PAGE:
At the base level, there are two types of video game romances: there are the “default” romances, in which a love interest is chosen for the player, and there are the games, such as ones created by Bethesda Softworks and Bioware, in which there are a variety of options that can be chosen with various genders. Over the years, developers have begun to add bisexual romance options and even same-sex romance options for players to choose. However, I can’t help but notice that in games where there are “default” romances, they have not really been all that diverse.
There is only one example I have found that classifies as a diverse romance, that is by “default”, and sadly it isn’t in the main content of a game; it is found in DLC. In The Last of Us “Left Behind”, the player discovers toward the end that Ellie has romantic feelings for her friend Riley. This is shown through a kiss the characters share towards the end of the DLC, and it is the single showing of a lesbian romance in a AAA video game.
The Indie title Gone Home (developed by The Fullbright company) showcases a lesbian relationship between the player’s sister, Samantha, and her best friend (turned girlfriend and lover) Lonnie. The relationship between Samantha and Lonnie ends on a hopeful note (unlike Riley and Ellie’s relationship which leads to Riley becoming infected with the same virus that has caused the post-apocalyptic nature of the game’s events) and is very well crafted and written. I have not seen a homosexual relationship (in this case meaning between two men) as a default romance in a video game thus far and I find that very disappointing.
The closest thing to a “default” romance between two men, that can be found in a AAA title, would be the romance between Iron Bull and Dorian in Dragon Age: Inquisition. The problem with considering this a “default” romance is that both characters are romance options, thereby eliminating the default nature of their relationship. Iron Bull and Dorian are only drawn together if the player does not romance either of them. Many readers are probably saying, “You are over-thinking this,” and I’m sure there are some that are saying, “What does it matter? You play it for the story, not the romance, right?” But truthfully, it does matter. There are kids growing up in the coming generation that play video games and are seeing relationships between a man and a woman that are designed as poignant, passionate romances. When I was young, I grew up with Aeris and Cloud, Yuna and Tidus, Mario and Peach – the list goes on and on. Now, as an adult, I have the OPTION to choose to romance a male character, but the younger generation isn’t able to see relationships that say, “If you are male and you love a man, that is normal! That is entirely okay!” just as I didn’t see those relationships.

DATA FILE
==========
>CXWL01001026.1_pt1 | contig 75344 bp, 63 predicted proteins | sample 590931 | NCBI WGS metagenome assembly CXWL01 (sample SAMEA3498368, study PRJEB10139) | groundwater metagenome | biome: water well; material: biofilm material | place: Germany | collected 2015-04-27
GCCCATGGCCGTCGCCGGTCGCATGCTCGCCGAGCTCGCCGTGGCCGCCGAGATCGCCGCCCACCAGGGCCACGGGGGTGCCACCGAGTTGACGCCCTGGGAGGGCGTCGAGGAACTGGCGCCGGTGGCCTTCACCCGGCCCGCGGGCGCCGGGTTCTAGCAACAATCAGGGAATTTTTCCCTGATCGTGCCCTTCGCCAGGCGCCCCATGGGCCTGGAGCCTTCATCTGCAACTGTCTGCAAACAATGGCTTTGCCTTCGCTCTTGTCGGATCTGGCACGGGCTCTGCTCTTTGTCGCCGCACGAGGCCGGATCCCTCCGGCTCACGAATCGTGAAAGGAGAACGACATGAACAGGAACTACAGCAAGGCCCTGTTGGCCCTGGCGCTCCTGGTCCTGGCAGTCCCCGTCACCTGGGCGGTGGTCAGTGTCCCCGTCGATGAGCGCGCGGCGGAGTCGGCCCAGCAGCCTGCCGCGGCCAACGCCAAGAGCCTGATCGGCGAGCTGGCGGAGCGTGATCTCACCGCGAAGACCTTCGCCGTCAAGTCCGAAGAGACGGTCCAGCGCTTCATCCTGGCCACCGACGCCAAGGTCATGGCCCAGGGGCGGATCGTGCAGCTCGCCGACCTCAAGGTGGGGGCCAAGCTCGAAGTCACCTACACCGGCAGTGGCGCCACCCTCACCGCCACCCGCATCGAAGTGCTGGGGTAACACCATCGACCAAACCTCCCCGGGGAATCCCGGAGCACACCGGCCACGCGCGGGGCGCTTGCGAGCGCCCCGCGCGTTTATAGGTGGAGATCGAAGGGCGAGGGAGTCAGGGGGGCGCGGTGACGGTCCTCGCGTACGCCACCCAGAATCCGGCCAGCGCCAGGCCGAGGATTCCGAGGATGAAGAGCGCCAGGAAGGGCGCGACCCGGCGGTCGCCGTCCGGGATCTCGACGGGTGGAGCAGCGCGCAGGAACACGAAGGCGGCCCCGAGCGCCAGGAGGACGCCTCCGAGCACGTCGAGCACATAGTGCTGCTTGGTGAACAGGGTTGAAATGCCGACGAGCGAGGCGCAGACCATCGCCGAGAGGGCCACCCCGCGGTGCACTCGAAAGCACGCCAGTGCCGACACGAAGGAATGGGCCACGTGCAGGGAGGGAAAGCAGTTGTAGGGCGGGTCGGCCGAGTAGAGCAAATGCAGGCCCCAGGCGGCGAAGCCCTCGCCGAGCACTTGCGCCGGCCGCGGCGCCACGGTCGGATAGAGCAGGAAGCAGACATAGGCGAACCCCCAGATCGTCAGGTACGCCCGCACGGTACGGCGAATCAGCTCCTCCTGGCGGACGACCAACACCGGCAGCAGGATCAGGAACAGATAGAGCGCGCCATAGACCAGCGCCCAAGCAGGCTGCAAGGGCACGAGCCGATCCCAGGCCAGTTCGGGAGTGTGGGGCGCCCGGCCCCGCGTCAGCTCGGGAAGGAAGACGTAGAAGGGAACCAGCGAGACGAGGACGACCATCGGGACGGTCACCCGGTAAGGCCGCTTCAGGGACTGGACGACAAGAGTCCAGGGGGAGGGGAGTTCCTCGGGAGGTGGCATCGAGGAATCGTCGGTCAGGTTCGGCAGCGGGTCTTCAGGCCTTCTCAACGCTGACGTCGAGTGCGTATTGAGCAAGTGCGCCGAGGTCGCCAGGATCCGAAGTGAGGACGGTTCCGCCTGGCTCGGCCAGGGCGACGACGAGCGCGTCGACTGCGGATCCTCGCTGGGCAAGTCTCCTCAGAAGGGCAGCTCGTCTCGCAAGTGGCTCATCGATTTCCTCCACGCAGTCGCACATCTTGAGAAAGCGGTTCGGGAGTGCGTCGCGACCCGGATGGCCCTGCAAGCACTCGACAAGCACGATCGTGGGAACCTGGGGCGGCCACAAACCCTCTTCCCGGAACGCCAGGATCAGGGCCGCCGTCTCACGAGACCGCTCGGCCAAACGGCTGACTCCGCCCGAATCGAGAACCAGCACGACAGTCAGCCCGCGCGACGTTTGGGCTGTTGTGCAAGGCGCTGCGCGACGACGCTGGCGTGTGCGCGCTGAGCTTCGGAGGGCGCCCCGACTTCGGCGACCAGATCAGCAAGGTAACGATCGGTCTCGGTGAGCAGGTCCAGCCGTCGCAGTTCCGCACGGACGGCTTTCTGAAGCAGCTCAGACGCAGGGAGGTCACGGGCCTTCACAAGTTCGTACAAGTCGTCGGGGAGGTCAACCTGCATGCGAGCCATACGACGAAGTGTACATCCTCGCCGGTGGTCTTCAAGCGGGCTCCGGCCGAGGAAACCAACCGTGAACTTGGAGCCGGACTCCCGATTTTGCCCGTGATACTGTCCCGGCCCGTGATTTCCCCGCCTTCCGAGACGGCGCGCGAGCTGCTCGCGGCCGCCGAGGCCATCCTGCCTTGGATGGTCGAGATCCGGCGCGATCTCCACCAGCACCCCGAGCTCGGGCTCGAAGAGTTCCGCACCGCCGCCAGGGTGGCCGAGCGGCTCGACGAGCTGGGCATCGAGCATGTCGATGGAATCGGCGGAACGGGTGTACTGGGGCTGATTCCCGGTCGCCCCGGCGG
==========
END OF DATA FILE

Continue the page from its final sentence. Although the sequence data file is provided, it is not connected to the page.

When children and teens play video games today, all they are being shown is imagery enforcing the ideal that if you are male you should be with a woman, or if you are female, you should be with a man. The youth of today needs imagery and also video game romances that reinforce a belief in themselves, whatever their sexuality might be. As an adult, I want to see games that show a strong Nathan Drake type character falling in love with the nerdy guy that has never shot a gun and doesn’t know anything about treasure hunting. I want games where a Lara Croft type character falls in love with a fellow female archaeologist who has struggled in the same ways she has.
I want more games to show diverse video game romances that are well written and will show the changing world that loving yourself, and loving someone who is the same gender as you, is okay.
Not all countries will like it and not all countries will be okay with that imagery being shown in a video game, but it is a step that should be taken in the fight for equality because another hetero-normative romance that makes straight, homophobic people comfortable isn’t compelling or groundbreaking. Bioware broke ground by giving us the choice, but now I think it is time for someone to go one step further by showing a different perspective to the standard romance.